Cover image for Harriet's daughter
Harriet's daughter
Nourbese Philip, Marlene, 1947-
Publication Information:
Toronto, Ontario : Women's Press, 1988.
Physical Description:
150 pages ; 20 cm
Format :

On Order



"Harriet Tubman was brave and strong, and she was black like me. I think it was the first time I thought of wanting to be called Harriet -- I wanted to be Harriet'. Margaret is determined to be someone; to be cool, with style and class and to have a blacker skin. More than anything else she wants to help her best friend, Zulma to escape from Canada and fly back to Tobago to live with her grandmother. She compiles a list: 'Things I want changed in my life' and sets about achieving her objectives. But at fourteen, coming to terms with growing-up, relationships and responsibilities is not quite so straightforward, and the parental threat of 'Good West Indian Discipline' is never far removed. In this charming, humorous and perceptive tale of adolescence, Marlene Nourbese Philip explores the friendship of two young black girls and throws into sharp relief the wider issues of culture and identity so relevant to teenagers of all races and colours.

Reviews 2

Booklist Review

This dramatic reading of Marlene Nourbese Philip's short Canadian novel is set in an ethnic, urban community of West Indian immigrants. Teenage Margaret identifies with and is so inspired by two women--a survivor of a Nazi concentration camp named Harriet and Harriet Tubman of the Underground Railroad--that she wishes to change her name. Margaret/Harriet gets her chance to carry out an "escape" herself when she befriends a recent immigrant from the Caribbean who longs to return to her island home. The performances and readings are good, the variety of voices adds interest, and the production qualities are professional. This is a fine resource for school and library collections, especially those serving black teens. The value of education and a strong family life is implicit in the appealing story. Ages 13-17. ~--Phyllis Petcoff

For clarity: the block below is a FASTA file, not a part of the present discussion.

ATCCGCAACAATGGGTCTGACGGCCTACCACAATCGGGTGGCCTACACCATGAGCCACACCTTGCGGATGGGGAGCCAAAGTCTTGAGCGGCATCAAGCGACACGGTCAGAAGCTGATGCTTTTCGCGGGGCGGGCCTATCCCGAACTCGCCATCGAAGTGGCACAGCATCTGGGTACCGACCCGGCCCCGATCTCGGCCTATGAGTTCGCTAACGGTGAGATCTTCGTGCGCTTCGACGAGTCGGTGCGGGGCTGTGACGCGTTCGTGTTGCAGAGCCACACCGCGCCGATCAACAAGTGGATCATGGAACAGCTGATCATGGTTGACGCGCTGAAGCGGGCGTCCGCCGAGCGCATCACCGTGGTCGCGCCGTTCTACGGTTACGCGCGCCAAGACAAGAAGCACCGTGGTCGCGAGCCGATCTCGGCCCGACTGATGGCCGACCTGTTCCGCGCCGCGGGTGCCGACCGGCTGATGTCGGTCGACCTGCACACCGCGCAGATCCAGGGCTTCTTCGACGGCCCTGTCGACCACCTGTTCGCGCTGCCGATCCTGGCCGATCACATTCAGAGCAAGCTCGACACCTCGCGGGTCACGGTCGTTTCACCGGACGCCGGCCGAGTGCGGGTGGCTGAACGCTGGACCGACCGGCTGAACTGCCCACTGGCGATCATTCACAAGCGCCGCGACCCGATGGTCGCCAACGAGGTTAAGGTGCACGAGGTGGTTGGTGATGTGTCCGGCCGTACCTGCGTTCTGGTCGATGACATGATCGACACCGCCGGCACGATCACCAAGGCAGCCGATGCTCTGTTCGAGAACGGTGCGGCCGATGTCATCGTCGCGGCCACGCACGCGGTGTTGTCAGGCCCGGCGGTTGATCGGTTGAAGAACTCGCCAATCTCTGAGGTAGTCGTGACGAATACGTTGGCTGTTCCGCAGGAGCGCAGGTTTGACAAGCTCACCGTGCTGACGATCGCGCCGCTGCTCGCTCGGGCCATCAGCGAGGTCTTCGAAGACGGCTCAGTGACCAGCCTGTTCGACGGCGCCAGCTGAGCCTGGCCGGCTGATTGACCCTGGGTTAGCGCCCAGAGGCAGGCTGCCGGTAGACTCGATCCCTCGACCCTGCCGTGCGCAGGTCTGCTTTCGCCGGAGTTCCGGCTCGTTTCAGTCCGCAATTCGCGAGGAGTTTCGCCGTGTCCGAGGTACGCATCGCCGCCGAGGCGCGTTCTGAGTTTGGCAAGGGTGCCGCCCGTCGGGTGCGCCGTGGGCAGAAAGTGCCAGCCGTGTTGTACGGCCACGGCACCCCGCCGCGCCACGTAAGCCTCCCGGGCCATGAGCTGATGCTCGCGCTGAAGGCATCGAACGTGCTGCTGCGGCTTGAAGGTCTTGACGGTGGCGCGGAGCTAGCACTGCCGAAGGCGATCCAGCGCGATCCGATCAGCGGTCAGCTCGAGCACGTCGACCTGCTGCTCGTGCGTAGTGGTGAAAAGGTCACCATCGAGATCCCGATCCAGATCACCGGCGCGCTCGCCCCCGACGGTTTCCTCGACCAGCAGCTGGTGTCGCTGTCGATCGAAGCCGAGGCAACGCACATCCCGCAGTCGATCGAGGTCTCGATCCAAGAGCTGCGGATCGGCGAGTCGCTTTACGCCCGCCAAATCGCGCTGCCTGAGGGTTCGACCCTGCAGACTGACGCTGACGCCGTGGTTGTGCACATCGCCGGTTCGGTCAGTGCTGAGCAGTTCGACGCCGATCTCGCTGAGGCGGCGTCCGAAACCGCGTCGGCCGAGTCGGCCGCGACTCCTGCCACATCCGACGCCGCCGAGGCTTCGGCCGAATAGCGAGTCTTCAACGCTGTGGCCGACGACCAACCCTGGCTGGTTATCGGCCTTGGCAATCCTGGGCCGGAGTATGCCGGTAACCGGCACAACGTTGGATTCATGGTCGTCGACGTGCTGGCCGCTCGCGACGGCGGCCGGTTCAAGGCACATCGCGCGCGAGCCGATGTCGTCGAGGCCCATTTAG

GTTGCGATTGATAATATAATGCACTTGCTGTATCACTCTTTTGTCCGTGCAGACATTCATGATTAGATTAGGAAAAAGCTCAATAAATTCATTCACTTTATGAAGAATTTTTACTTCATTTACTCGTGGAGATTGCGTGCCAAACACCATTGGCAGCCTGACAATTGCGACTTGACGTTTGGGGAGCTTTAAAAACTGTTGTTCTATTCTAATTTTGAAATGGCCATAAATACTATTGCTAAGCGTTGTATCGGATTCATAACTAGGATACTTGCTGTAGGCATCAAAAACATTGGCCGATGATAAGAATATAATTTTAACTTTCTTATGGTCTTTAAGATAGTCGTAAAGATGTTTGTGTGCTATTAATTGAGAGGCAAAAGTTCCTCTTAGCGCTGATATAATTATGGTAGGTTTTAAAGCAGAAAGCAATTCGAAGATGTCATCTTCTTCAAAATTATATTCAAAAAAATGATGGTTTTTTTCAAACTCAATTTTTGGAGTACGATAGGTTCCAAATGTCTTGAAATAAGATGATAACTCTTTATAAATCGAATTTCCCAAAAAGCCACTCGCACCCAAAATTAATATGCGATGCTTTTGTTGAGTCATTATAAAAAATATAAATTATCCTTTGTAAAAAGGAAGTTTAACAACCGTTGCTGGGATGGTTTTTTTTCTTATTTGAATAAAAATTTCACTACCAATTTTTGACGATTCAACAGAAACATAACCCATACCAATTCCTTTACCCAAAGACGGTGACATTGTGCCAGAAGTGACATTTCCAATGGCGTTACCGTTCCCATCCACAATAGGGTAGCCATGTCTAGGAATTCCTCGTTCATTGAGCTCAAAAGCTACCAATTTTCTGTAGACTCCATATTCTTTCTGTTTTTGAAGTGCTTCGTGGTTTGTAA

Choice Review

A promising first novel by the author of Thorns (Toronto, 1980), Salmon Courage (Toronto, 1983), and recipient of the Casa De las Americas Award (1988). Harriet's Daughter, which sensitively explores the familial and social conflicts of 14-year-old Margaret, belongs in the tradition of childhood novels such as George Lamming's In the Castle of My Skin (1953) and Merle Hodge's Crick, Crack Monkey (London, 1981). Philips, born in Tobagao, sets her novel in Canada, thereby evoking the complicated tensions of race, class, and gender experienced by her Caribbean characters. Margaret's pride in her racial heritage, quite distinct from her autocratic father's ambivalence about his blackness, is reinforced by her friendship with Zulma, who teaches her "Tobago-talk," distinct from "plain, flat English." Because of her interest in black history, Margaret choses the name Harriet, after Harriet Tubman. She invents a game based on the Underground Railroad, complete with trails, freedom papers, cops, dogs, slaves. The game is an extended metaphor for contemporary race and class relations within a predominantly white environment. The language of the novel is a vivid intermingling of standard English and dialect. The novel successfully challenges stereotypical notions of both strong, matriarchal black mothers and of poor, abused, powerless black women. Overall, the work is a valuable contribution to Caribbean and postcolonial literatures, and will be useful to undergraduate and graduate students and scholars. -K.H. Katrak, University of Massachusetts at Amherst